card. Time to rely on careful reasoning and thorough research rather
than instinct and intuition. This is a person of great emotional
reserve; someone may be acting coldly toward you. it may require
patience to break through that hard sword exterior. the downside of this
card is that it can represent someone who is close-minded,
intellectually domineering, harsh, and possibly even deliberately cruel.
Since the King of Swords can represent a Judge, this card can also
signify lawsuits and other legal matters. When this card comes up in a
reading, some questions to ask are as follows: Are your intellectual
resources adequate to handle the situation? Should you consult with
someone who is more knowledgeable than you? Are you becoming too
emotionally bound up in the matter? Should you be maintaining more
intellectual cool? Are you being excessively severe or too judgemental?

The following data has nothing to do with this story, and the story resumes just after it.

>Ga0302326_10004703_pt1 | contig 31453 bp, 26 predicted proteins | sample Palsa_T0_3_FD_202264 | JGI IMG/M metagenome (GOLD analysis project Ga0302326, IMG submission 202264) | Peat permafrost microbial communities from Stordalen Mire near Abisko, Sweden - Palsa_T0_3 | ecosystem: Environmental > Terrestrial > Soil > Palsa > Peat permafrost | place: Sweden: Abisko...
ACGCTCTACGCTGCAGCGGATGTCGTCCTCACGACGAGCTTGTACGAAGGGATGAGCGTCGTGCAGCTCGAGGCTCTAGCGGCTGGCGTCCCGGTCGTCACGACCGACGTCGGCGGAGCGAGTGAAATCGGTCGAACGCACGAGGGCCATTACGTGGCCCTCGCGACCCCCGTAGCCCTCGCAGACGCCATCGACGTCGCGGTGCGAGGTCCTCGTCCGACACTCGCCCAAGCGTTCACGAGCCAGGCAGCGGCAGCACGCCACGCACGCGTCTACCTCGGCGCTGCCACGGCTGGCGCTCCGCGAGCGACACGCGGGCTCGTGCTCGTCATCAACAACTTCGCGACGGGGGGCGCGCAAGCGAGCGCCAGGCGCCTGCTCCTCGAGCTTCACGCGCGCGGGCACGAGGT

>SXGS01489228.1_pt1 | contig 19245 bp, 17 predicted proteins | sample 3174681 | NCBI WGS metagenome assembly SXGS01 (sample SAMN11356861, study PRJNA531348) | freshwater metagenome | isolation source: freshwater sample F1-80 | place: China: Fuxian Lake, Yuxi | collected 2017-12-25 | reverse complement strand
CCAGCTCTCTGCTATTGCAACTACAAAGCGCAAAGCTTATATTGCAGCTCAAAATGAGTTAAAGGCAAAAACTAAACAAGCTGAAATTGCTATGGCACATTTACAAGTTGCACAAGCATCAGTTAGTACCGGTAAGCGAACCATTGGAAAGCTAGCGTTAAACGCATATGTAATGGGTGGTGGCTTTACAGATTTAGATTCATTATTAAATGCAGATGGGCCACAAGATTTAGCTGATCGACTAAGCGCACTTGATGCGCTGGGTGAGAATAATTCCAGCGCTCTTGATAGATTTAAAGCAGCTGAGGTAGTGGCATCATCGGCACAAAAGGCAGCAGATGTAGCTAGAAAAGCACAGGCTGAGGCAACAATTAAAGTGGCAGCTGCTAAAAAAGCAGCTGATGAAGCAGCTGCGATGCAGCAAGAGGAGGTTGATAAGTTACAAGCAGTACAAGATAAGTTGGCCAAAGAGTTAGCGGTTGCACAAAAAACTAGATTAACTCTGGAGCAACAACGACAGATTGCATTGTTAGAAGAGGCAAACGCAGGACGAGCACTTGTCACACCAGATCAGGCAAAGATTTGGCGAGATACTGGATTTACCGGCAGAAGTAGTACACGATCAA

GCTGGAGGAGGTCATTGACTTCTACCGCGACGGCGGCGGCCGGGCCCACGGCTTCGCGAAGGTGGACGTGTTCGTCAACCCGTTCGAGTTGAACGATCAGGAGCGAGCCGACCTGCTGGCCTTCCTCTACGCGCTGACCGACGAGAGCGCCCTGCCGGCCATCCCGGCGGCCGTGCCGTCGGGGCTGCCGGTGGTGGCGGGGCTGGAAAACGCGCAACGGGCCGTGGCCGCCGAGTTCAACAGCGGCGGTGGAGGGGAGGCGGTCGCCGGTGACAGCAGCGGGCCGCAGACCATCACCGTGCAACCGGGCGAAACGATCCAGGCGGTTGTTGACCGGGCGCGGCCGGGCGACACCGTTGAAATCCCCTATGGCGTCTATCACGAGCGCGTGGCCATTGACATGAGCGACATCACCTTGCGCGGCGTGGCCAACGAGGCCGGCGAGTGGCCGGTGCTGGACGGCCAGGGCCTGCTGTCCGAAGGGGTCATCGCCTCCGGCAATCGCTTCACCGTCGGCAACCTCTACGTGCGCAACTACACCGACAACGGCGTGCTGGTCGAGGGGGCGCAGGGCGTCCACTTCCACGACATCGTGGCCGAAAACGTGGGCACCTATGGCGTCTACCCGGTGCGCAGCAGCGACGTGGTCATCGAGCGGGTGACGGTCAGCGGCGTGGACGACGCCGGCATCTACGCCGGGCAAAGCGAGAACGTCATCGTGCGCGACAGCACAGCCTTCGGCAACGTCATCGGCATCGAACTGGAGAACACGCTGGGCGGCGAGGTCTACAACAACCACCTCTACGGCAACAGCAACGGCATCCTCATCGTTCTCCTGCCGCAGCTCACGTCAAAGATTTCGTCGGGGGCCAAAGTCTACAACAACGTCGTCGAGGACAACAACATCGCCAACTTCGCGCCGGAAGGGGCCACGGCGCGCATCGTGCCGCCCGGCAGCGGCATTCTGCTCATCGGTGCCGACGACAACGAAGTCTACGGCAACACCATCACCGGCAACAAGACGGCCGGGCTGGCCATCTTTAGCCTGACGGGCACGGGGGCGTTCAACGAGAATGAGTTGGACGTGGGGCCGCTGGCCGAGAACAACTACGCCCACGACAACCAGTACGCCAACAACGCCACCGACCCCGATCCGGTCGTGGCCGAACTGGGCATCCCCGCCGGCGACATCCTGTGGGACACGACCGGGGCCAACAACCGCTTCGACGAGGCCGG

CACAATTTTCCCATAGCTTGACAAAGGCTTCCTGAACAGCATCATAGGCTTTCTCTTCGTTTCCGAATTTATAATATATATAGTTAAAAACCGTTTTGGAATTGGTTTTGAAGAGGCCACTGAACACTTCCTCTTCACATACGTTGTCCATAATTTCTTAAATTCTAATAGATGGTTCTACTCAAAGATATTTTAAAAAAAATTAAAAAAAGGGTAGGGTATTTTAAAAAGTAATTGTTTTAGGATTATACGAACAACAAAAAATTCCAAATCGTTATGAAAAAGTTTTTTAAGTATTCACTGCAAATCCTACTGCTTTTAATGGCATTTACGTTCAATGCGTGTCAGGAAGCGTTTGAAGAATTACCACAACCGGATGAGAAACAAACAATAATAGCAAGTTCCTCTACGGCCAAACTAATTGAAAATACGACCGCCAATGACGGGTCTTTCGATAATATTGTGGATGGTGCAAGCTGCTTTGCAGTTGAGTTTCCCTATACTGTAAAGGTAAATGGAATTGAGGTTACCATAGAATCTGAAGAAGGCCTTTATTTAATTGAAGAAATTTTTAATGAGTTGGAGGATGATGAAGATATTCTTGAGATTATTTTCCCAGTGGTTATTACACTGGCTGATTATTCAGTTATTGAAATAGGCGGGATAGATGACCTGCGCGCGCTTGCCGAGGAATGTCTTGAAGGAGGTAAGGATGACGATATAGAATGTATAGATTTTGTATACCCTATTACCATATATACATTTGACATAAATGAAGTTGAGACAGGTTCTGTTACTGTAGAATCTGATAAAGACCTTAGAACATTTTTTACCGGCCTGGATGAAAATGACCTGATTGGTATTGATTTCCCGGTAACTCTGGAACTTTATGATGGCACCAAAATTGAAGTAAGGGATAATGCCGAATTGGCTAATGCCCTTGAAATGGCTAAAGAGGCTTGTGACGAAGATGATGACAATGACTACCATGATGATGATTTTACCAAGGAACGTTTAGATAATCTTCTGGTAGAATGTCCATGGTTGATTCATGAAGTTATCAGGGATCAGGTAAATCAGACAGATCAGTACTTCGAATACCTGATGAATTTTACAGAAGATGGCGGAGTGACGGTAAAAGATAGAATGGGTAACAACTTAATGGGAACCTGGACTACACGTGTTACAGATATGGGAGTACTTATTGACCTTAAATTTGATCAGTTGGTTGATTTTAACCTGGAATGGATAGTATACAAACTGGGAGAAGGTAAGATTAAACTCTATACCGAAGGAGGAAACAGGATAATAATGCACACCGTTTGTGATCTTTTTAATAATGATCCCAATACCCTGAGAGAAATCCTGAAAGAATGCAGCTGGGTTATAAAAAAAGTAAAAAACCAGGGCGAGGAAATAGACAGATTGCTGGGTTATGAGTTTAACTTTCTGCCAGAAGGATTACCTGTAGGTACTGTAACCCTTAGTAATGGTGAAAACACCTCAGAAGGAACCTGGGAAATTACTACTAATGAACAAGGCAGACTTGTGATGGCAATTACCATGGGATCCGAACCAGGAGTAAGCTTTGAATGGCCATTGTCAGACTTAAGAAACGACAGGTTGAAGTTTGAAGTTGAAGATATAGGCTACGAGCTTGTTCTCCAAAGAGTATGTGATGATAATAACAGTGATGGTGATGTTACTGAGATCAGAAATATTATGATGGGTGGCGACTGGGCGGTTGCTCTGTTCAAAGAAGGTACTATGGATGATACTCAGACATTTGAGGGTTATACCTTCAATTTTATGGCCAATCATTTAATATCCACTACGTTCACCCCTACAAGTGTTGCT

Are you being too callous? Are you being unresponsive to the emotional
needs of others? Do you insist on always being 'right'? Do you enjoy
putting down others and making them feel like fools?

King of Pentacles: This King is pragmatic, sensible, methodical,
patient, and reliable. This is the card of the prudent investor whose
long term investments have yielded steady gains. This is also the card
of the successful merchant or the master craftsman. He is a shrewd
bargainer and has a keen eye for opportunities. This card can signify
assuming greater responsibilities and possibly a promotion. Financial
security is a priority and dealings with bankers, financial advisors,
loan officers, or other authority figures in the business community are